Tuesday, October 04, 2005

Bush sicks his 'pit bull' Miers on the Supreme Court

WASHINGTON -- Bush's pick of Harriet Miers should come as no surprise. Miers is a hardcore corporate lawyer from Dallas, and part of Bush's inner circle of right-wing fanatics and control freaks. The President has called her 'a pit bull in size 6 shoes'.

She's always fought for corporate rights over human rights. Harriet Miers has never been a judge.

John Roberts said little and wasn't really pressed before he sailed through to the dismay of millions of Americans. Now with Miers grinning with Sen. Harry Reid, the dem leader in the Senate, it appears she may as well. I hope other dems in the Senate, and even a few smart Republicans, will show some backbone and consider voting down Miers. Bush doesn't deserve everything he wants.

Bush's nominee
Sen. Reid with Miers LAT

The LA Times today provides one of the best views so far of the mysterious Miers.

Does anyone really doubt that Roberts and Miers are anything but a right turn for an already right wing court? I don't think so, at least not the relatively few Americans who actually pay attention to national affairs.

Dem Senators Pat Leahy (VT) and Chuck Schumer (NY) will be key to asking the tough questions of Miers, and demanding full release of documents from the White House.

If they do their jobs, I predict they will decide to vote against her. People, if you care about your true freedoms in America, don't sit this one out.


Anonymous said...

Sad day when liberals and conservatives are on the same page such as it is with this nonsensical nomination.

Too bad you had to cheapen yourself by calling people names, you almost had me in full agreement with you. But then I expect nothing less than a person of your caliber to revert to name calling

Anonymous said...

anonymous - it was dubya who called her that, not Dan.

Anonymous said...

I refer to this Dan:

"Miers is a hardcore corporate lawyer from Dallas, and part of Bush's inner circle of right-wing fanatics and control freaks"

And it doesnt matter who called who names, the fact is that it is name calling and has no place in rational discussion...In my opinion anyway.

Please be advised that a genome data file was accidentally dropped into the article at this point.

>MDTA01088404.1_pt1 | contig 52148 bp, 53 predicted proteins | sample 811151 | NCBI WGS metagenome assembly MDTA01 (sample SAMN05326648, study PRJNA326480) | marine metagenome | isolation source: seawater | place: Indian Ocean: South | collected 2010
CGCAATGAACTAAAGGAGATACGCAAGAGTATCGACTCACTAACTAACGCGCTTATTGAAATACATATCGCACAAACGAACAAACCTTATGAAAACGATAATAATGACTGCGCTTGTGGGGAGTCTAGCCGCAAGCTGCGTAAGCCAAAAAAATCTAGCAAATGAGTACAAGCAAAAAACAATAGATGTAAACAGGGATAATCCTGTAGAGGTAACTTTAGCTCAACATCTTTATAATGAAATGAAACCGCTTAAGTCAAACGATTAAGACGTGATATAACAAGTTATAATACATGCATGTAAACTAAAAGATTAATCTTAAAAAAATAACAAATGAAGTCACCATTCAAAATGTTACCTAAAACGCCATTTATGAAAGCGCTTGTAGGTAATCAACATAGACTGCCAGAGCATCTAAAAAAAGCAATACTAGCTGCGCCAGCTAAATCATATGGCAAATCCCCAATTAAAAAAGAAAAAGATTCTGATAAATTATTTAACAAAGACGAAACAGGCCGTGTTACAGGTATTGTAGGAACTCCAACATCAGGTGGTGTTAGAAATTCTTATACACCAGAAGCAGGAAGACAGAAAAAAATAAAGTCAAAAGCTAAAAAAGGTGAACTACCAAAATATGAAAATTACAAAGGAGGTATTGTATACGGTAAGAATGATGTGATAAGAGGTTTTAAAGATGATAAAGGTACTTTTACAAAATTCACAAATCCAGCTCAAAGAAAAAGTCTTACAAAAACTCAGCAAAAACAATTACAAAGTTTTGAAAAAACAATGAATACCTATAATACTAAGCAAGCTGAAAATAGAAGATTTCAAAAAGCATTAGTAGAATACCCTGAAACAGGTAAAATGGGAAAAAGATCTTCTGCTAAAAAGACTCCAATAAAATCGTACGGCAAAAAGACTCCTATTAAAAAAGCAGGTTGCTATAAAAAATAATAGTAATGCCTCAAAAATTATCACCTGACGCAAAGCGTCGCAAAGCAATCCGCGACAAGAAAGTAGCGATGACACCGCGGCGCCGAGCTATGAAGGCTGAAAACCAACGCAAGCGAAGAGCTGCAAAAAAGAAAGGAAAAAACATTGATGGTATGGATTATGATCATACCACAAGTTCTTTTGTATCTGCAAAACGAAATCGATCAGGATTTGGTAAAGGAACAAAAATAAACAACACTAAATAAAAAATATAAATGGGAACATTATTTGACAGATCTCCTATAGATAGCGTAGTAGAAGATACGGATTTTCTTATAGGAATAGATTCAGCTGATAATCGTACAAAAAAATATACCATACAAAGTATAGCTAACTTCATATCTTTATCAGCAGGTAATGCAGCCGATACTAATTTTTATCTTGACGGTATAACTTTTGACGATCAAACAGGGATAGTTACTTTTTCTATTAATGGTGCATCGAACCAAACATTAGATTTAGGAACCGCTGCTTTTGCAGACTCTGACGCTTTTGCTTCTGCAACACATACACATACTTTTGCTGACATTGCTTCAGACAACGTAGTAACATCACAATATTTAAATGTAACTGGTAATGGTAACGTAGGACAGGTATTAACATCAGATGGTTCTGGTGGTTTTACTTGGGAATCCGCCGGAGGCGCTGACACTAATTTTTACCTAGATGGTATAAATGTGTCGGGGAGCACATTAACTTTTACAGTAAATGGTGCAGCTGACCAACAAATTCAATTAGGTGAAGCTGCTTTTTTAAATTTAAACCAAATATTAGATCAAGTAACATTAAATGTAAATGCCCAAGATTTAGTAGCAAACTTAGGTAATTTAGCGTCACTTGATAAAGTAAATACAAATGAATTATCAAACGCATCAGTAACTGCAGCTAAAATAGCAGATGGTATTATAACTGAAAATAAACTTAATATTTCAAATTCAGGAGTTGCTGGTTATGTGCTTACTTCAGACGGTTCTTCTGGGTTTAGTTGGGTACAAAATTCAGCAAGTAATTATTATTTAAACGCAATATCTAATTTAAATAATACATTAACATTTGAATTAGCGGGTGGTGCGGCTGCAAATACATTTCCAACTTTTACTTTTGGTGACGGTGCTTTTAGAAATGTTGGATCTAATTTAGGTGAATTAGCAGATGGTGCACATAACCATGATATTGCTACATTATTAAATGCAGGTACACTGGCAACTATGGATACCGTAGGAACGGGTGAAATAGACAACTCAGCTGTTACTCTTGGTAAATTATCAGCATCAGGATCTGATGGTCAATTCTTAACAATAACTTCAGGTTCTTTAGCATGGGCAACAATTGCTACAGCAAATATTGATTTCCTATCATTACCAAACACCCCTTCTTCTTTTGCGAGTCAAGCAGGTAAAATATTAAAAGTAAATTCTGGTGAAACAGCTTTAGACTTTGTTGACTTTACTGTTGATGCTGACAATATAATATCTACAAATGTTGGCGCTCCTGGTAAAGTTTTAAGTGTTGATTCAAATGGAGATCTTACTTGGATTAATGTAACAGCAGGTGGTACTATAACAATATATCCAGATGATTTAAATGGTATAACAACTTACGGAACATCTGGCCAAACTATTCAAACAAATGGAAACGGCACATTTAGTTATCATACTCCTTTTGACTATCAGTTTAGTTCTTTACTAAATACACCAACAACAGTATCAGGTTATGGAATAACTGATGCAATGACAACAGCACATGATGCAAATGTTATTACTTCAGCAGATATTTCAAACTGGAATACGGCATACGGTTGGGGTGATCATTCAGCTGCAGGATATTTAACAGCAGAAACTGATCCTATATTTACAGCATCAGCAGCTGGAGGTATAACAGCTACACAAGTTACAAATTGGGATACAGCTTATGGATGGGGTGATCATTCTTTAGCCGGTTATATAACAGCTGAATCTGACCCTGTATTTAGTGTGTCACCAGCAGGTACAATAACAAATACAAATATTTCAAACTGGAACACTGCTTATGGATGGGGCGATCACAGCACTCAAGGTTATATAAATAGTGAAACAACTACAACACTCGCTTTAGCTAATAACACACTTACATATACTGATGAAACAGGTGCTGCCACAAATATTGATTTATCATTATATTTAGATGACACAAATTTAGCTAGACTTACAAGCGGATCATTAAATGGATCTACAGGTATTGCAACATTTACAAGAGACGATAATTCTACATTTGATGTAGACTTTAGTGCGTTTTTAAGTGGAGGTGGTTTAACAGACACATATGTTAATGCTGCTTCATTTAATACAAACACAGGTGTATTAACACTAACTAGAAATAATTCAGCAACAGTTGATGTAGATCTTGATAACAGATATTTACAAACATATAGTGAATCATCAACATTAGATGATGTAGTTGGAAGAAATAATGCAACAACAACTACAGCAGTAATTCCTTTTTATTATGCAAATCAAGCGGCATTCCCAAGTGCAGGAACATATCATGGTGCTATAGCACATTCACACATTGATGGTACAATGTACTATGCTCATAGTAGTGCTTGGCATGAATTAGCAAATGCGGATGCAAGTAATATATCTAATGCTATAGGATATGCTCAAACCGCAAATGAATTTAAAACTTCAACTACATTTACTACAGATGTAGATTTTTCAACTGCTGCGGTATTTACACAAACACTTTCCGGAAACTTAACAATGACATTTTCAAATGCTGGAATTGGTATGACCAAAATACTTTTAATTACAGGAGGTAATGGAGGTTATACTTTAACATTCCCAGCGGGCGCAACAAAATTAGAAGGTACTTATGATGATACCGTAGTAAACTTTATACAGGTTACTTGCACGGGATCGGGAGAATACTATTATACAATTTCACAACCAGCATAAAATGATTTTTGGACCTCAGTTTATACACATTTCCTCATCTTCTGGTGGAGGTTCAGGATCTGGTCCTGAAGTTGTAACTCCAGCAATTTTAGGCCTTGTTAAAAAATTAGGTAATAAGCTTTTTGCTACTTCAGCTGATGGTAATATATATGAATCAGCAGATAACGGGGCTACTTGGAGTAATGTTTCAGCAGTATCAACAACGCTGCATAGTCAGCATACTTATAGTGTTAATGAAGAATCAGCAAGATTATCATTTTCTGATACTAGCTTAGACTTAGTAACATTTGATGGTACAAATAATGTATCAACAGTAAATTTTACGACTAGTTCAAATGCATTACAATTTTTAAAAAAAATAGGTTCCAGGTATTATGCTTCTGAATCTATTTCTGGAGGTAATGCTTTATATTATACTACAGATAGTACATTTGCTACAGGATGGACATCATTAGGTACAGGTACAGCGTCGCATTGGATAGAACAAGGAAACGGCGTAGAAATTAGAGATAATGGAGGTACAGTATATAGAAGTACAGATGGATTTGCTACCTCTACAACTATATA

Anonymous said...

Pat Leahy is not a Dem, he is a Repub turned independent

'Thought & Humor' said...

Well President Bush nominated
White House counsel Harriet Miers
to succeed Sandra Day O'Connor
on the Supreme Court. Since Miers
has never served as a judge, her views --
that is, how she would rule on ROE V.
WADE if an appeal comes before her
on the bench -- are uncertain.

That's why we can, once again, look
forward to by bias reporters & liberal
congressmen/women hundreds of questions
all designed to elicit the same answer:

What does Miers think of ROE V. WADE?
Talk about a farce!

Given ROE's centrality, not only to the law,
but also to our entire culture, it's worthwhile
to understand what ROE's author, Justice
Harry Blackmun, intended its reach to be.

For most of the thirty-two years since the
ruling, all we had to go on was the written
opinion in ROE itself and its companion
case, DOE V. BOLTON. Then on the
fifth anniversary of Blackmun's death,
the Library of Congress released his
papers to the public.

What these papers show is that, in the
words of the LOS ANGELES TIMES,
Blackmun's goal was to "write a narrow
ruling that would reform abortion laws,
not repeal them."

What's striking about the story that emerges
from these papers is the extent to which
many of the ideas we associate with ROE
were explicitly rejected by Blackmun and
company. For instance, on the day ROE
was announced, Chief Justice Burger said
"plainly, the court today rejects any claim
that the Constitution requires abortion on
demand." In a never-issued news release,
Blackmun made the same point.

What's more, Blackmun saw laws banning
all abortions as infringements on the doctor's
rights, not the woman's. During a private
conference with the other justices, he insisted
that "there is no absolute right to do with one's
body what you like. . . . " To Blackmun, ROE
was about vindicating "the right of the physician
to administer medical treatment according to
his professional judgment. . . . " And at the time,
Chief Justice Burger predicted that ROE
would not have "sweeping consequences."

As history shows, ROE and DOE went far
beyond the author's professed intentions
and his colleagues' predictions. Much of
the blame lies at Blackmun's feet:

In DOE, he included a woman's emotional
health as part of the definition of health,
which, regardless of what he intended,
led directly to abortion-on-demand.

It's difficult to imagine a group of intelligent
men more in the dark about the consequences
of their actions. It only reinforces my conviction
that ROE is not only bad law: It's an embarrassment
to American law, which makes the way that
ROE has come to dominate our public life
especially grotesque.

In nominating Harriet Miers, someone who
has been very visible, publicly trying
to keep the ABA from endorsing ROE V.
WADE, President Bush has obviously
decided that the time has come for a
public debate. And that's a healthy thing
for the country: Expose how this case has
been misinterpreted and misused.

So, instead of turning the confirmation
process into the theater-of-the-absurd,
let's hope the truth will come out. And
maybe some of the senators will see,
as much of the public is beginning to see,
that ROE is a misbegotten, badly
reasoned decision that we are better
off without.

Anonymous said...

I was wondering where I had left my thought.lol who are you?